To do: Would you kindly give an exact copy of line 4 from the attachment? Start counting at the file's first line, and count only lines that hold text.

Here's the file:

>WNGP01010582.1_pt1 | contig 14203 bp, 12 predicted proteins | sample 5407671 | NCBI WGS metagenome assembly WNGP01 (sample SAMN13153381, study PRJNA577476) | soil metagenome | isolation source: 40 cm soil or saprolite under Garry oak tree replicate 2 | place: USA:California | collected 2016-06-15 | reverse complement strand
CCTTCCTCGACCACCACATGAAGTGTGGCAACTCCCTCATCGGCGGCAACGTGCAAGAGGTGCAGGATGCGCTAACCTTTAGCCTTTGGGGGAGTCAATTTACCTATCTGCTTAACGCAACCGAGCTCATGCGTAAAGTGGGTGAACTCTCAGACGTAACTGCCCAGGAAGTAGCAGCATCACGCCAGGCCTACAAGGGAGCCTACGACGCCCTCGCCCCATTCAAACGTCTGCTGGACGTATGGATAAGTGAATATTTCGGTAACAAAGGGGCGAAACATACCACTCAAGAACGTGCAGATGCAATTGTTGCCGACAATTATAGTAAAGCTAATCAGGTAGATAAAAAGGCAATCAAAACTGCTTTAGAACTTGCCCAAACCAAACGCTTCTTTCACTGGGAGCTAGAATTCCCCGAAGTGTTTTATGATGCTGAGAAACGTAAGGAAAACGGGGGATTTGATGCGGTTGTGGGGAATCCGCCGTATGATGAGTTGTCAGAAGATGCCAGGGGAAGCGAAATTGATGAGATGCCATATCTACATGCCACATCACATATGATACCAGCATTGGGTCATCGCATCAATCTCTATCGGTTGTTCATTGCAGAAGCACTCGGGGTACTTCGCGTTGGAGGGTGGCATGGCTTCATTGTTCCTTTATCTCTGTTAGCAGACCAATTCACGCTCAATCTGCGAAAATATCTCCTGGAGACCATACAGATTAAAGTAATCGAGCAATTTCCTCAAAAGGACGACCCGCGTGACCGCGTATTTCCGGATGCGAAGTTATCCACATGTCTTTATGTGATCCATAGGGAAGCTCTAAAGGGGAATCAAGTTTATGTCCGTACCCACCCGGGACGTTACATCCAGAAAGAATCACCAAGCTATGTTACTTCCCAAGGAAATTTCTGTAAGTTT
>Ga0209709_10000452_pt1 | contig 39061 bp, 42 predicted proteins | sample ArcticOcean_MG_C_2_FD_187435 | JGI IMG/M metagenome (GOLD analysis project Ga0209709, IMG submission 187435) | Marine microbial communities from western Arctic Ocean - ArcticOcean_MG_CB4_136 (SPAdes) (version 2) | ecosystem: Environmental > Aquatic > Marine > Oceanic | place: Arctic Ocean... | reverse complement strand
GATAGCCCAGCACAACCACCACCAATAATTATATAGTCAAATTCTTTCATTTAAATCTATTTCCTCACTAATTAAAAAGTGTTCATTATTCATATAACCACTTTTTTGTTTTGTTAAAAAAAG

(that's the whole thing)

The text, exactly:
GATAGCCCAGCACAACCACCACCAATAATTATATAGTCAAATTCTTTCATTTAAATCTATTTCCTCACTAATTAAAAAGTGTTCATTATTCATATAACCACTTTTTTGTTTTGTTAAAAAAAG